Just over a year ago, Alexandra Greenhill made a dramatic career shift: the physician left her medical career to launch a tech startup, MyBestHelper, a website that connects families to caregivers.
The company operates in cities across Canada and employs seven people. Greenhill plans to expand into the United States.
Now, instead of being the expert who knows all the answers, she’s usually the one who needs to learn from others. But letting go of her ego and embracing that state of constant learning is what is helping her business grow and thrive, she said.
“If you adopt the mindset of ‘we are lifelong learners and I actually want this to succeed,’ then it doesn’t become strife, it becomes the opposite,” Greenhill said.
“It’s people who are often coming in and giving you harsh lessons that you value, because you don’t need feedback saying, ‘You’re so accomplished, you’re so wonderful.’ … These are the things you really need to focus on to make your business succeed. If you don’t get these things right, your business is going to fail.”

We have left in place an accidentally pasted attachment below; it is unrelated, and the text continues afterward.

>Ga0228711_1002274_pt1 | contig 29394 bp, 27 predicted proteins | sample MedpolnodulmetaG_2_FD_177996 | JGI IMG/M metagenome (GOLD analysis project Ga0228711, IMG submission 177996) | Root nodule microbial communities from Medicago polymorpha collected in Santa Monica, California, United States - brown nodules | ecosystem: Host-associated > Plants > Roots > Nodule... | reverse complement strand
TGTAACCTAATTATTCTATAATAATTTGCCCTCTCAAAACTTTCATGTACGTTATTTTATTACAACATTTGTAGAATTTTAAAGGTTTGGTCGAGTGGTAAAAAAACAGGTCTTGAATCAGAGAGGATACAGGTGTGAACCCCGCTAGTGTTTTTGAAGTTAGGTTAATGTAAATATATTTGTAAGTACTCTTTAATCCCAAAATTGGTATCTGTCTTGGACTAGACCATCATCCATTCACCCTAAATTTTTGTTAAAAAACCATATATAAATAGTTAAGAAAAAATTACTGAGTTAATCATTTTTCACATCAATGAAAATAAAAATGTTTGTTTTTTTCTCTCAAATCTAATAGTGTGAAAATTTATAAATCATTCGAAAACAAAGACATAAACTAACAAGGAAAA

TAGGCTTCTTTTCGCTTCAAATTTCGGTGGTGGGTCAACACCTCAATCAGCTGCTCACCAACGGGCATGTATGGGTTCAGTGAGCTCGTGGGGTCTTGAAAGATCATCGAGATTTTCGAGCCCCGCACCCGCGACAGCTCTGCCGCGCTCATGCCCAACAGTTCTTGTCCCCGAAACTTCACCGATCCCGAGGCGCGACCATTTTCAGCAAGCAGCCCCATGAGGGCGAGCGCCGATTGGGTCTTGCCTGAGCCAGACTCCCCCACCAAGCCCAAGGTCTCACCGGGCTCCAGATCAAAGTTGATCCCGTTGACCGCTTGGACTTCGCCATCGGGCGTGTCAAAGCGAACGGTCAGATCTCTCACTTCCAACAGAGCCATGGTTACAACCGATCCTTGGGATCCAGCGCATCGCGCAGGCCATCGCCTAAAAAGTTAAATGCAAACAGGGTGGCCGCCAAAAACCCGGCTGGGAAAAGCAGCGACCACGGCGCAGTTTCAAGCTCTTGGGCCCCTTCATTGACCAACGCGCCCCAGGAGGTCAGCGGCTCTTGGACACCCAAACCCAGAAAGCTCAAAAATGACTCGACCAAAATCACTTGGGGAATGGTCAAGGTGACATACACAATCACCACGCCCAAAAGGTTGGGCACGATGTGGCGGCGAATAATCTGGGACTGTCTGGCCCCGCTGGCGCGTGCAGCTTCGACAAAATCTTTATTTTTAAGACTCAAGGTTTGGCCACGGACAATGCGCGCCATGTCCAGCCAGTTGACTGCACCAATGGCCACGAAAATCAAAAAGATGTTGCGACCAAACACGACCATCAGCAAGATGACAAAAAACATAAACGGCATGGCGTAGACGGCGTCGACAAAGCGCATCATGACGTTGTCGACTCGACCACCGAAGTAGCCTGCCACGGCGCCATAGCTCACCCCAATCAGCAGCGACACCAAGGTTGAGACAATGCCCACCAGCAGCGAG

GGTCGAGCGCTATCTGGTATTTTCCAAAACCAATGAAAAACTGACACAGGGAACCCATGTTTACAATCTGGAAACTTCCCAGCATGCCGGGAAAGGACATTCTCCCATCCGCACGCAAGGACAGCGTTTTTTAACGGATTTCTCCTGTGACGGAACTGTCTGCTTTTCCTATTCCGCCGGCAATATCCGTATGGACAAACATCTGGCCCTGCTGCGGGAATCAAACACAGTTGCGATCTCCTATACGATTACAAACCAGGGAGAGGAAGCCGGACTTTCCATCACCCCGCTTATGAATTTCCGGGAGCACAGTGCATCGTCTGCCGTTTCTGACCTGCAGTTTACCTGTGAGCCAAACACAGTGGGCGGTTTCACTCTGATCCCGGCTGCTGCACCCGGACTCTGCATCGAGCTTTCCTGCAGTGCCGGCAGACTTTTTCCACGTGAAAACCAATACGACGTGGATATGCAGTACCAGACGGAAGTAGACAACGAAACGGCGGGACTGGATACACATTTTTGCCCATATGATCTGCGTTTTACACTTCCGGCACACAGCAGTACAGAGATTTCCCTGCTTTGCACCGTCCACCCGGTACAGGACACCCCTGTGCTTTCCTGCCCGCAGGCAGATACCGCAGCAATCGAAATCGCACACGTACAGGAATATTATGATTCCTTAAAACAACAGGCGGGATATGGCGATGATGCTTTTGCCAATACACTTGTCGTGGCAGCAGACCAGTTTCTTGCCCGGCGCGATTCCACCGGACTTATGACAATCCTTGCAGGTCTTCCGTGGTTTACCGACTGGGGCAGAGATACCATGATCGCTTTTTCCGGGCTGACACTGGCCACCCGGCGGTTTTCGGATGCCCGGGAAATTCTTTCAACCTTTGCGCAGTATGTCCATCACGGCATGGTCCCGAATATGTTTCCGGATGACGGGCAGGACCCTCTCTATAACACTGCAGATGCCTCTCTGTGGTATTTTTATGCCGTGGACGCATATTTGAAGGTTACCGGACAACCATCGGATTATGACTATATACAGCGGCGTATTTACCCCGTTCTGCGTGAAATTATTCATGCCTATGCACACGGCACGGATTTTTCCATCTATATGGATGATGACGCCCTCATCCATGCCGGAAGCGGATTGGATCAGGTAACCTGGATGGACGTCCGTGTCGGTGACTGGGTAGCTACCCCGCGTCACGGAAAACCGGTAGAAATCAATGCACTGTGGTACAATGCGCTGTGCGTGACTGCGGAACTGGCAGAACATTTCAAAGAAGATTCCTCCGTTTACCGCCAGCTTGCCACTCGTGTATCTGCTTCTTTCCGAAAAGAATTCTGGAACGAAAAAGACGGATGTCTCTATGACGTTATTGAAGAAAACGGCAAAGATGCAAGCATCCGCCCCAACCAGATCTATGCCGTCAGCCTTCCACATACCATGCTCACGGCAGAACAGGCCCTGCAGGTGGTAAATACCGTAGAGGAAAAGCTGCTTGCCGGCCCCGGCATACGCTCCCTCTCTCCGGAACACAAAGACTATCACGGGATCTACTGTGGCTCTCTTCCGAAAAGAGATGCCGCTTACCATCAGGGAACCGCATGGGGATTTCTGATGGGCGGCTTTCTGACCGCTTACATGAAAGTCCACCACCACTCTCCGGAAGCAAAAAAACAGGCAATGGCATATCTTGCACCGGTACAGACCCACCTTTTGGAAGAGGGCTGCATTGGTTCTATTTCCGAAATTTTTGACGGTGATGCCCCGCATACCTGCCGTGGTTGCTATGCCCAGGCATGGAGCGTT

For instance, the first few times Greenhill made pitches to investors, she was told that her presentation was too theoretical. She had spent a decade of honing a speaking style that was well suited to medical and university audiences, but she realized she had to “throw all that out” and start over.
“The first couple of times [I presented a pitch] some of my mentors and advisers said, ‘Whoa – this is not even New York Times level. … You’re starting with the scientific method and using too many big words.’ In business it’s a completely different structure.”
On what inspires her | “I saw the stress of the modern family as something that needed to be dealt with, because when it’s not dealt with it becomes [a contributor to ill health]. I wanted to start a company that was meaningful.”
Has a work or career challenge taught you a key career lesson? Contact Jen St. Denis at email@example.com.